Diamond jewelry – Understanding the Four C’s

Diamond are one of the world’s most valued natural resources, not to mention one of the most highly desired gemstones. Diamond are naturally made by having an enormous variety of characteristics, making each individual diamond unique. For more information about Anonym Tafelgeschäft Kassel review our web-site.
The many possible mixtures of these characteristics determine the overall quality and value of a diamond. Realizing the need for an universal grading program, GIA, the Gemological Institute associated with America, regarded as the world’s respected institute of gemological research, created the Four C’s. The Four C’s stand for Cut, Color, Clearness, and Carat Weight. This internationally accepted diamond grading system has revolutionized the diamond trade now is used by nearly every professional in the industry and diamond enthusiasts across the globe. Mainly because individual diamond vary so greatly in quality and price, it is vital for consumers to be familiar with the 4 C’s as well. We’ve outlined the fundamentals of this grading system below, to help give consumers the resources they need to make educated purchases.


The cut of a diamond may be one of the most important of the Four C’s, and may enhance the overall quality, value, plus beauty of that diamond. There are many different cuts, each having a specific effect on these three attributes:

* Brightness – the amount of light the diamond demonstrates

* Fire – the various colours of the spectrum that a diamond emits

* Scintillation – the luster and brilliance that is produced if a diamond is moved

In a properly cut diamond, the light which enters through the table (the top flat facet) and travels through to the pavilion is then reflected plus dispersed through the crown, creating a desirable effect. Unfortunately, in a poorly cut diamond, some of the light leaks out the girdle, which dramatically reduces the diamond’s sparkle.

The quality of a diamond cut is based primarily upon symmetry and polish, as well as the ratios of the table size, crown position, and pavilion depth to one another. Generally, the more facets a diamond offers, the more brilliance and sparkle it will have. However the depth of the pavilion also has a huge impact on this. When the depth of the pavilion is either too much delete word enough, the light can be lost out the sides of the stone rather than being directed through the crown.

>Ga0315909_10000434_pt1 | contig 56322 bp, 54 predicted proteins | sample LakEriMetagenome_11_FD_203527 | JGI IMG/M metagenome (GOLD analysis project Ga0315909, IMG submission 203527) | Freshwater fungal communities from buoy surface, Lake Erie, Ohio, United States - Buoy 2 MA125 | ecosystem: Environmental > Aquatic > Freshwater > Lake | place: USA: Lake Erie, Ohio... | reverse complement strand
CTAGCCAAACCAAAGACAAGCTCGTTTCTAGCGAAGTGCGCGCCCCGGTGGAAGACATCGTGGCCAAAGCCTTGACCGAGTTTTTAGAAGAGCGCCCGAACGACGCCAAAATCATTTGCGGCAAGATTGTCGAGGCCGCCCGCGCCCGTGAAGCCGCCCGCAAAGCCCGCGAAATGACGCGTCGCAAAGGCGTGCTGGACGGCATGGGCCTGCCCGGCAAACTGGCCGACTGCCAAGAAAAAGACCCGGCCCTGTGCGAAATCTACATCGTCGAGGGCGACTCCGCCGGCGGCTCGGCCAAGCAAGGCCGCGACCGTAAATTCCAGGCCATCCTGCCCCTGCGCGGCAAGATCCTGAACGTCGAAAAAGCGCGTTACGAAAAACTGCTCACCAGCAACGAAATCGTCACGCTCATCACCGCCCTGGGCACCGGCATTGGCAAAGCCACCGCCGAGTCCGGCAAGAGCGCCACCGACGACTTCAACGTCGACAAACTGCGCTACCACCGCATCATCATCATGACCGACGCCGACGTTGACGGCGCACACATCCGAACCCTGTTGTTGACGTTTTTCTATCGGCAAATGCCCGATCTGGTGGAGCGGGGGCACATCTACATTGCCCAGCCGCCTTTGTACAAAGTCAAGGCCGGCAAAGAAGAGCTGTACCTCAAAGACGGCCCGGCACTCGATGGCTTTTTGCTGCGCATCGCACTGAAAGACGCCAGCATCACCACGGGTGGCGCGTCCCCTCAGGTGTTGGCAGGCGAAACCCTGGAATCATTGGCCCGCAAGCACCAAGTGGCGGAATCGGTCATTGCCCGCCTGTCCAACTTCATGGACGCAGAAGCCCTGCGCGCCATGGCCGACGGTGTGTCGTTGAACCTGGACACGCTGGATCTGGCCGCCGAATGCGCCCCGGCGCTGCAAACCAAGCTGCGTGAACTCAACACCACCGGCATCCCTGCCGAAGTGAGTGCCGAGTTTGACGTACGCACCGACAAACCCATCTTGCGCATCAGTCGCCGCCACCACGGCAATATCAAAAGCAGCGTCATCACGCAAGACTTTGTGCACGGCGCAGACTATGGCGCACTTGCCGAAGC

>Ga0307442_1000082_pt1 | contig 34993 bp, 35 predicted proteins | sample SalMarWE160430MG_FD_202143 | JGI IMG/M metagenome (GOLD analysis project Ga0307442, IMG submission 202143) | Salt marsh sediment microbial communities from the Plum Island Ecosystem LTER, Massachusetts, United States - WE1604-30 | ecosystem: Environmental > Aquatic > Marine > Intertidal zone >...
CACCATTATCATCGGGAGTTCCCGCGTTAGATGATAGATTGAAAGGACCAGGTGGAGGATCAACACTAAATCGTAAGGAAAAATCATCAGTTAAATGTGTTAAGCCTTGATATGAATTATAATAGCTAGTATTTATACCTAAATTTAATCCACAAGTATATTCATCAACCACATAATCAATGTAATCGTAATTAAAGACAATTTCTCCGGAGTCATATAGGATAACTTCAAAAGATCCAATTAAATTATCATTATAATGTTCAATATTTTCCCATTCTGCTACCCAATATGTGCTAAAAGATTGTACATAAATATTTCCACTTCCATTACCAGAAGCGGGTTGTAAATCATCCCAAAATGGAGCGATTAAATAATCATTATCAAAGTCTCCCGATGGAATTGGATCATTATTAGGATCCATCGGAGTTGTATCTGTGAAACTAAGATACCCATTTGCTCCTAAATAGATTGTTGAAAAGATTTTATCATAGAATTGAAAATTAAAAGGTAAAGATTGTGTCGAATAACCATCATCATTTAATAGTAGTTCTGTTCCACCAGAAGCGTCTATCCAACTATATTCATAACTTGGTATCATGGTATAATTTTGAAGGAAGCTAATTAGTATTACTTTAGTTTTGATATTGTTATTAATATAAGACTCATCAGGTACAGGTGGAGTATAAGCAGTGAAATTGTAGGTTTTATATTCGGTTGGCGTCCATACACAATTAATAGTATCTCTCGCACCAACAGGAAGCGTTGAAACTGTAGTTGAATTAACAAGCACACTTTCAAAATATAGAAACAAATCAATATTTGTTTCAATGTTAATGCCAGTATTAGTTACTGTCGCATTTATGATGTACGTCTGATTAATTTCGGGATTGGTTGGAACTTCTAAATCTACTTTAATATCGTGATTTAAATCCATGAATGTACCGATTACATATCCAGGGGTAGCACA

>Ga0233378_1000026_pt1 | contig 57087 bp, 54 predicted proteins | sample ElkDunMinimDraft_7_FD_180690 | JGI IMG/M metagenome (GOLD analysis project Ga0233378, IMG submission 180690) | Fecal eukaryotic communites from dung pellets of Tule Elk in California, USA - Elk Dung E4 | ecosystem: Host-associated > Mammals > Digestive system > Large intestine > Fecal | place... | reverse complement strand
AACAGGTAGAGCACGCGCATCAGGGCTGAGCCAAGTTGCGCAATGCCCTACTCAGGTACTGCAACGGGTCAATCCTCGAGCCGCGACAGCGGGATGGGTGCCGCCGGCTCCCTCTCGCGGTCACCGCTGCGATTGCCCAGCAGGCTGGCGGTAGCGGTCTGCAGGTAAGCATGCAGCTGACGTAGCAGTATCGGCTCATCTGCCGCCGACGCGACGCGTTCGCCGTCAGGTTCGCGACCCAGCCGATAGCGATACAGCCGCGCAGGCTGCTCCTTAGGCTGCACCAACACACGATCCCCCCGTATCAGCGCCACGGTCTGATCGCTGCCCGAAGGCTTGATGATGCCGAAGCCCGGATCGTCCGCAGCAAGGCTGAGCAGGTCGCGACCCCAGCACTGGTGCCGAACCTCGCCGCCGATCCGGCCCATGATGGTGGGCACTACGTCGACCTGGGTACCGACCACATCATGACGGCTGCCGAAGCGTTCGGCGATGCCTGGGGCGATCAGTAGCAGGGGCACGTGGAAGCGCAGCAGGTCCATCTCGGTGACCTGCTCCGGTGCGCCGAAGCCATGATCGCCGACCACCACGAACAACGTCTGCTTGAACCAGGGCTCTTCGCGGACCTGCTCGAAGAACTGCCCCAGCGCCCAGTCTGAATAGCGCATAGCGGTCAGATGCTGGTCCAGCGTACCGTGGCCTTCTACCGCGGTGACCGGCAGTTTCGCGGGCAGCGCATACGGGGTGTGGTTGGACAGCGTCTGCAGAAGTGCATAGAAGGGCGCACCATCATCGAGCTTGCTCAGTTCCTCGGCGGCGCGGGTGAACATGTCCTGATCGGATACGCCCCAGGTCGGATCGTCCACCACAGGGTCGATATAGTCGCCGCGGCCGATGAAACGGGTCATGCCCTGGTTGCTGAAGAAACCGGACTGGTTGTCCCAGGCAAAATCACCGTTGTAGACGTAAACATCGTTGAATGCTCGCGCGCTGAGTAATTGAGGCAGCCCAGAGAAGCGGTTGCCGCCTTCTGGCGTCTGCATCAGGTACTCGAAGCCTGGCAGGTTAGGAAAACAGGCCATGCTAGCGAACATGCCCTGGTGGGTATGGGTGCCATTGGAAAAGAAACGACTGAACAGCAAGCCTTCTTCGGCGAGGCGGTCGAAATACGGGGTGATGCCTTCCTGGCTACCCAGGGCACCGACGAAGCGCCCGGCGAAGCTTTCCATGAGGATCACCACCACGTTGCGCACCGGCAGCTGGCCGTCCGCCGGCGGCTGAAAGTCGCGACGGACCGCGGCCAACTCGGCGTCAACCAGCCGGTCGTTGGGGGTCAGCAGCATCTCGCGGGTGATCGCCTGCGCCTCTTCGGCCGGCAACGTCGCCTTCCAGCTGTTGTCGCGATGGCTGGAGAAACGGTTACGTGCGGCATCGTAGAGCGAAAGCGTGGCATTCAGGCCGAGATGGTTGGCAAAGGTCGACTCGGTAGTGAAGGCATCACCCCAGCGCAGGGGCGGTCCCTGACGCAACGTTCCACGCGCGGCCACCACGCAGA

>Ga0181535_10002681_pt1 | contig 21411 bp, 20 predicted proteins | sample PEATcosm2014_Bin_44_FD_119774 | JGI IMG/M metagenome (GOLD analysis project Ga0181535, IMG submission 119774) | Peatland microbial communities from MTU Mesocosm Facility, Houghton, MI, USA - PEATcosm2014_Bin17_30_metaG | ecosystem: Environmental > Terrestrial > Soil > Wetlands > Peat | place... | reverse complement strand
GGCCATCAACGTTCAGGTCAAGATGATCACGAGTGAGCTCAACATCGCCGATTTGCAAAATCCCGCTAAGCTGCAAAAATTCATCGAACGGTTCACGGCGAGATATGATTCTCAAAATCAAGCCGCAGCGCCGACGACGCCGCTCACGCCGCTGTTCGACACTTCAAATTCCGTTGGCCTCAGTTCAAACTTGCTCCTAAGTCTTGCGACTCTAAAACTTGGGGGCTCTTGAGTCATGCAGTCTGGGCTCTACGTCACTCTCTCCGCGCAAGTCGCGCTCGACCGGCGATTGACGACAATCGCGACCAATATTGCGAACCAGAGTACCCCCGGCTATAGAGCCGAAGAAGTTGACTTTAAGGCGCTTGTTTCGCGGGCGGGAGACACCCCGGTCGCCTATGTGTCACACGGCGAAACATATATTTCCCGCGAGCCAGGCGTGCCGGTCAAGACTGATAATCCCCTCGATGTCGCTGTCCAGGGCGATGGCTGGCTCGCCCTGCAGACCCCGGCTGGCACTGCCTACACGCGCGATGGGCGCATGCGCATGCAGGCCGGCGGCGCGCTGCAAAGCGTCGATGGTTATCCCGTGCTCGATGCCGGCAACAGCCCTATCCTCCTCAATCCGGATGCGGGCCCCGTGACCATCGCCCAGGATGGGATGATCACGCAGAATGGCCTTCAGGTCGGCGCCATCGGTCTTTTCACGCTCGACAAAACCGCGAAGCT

The particular brilliant round cut diamond is definitely the most common of the diamond cuts, although many others are gaining popularity. The brilliant round cut was designed specifically for use upon diamond, and with it’s 57-58 well proportioned facets, it’s brilliance and sparkle is more noticeable than on most cuts. Yet with so many variations of diamond cuts, many combinations associated with proportions are possible, directly impacting the beauty of a diamond, and therefore furthermore the value.


Similar to the cut of a diamond, it’s color will possibly increase or decrease it’s twinkle and fire. Obviously, diamond along with less color will reflect more light than those with a light yellow or brown hue. This, combined with the fact that nature provides us along with less of these colorless diamond, makes it more valuable and sought after.

Once again seeing the need for an universal system, the GIA developed the gemstone color grading scale, using the words D-Z, which is most widely approved today. Diamond are graded below very precise viewing conditions and often compared to diamond of a known colour grade to ensure very few differences within a color grade. A diamond lacking of color is grade ‘D’ and the more color that is contained in the diamond, the further across the alphabet it’s grade travels. Gemstone with grade ‘Z’ will have a mild yellow or brown tint, and thus will not reflect light as well as a colorless diamond. Fancy colored diamond, although most are irradiated and color enhanced, do not follow this grading scale, and often are more valuable because when naturally colored they are extremely rare.

Leave a Reply

Your email address will not be published. Required fields are marked *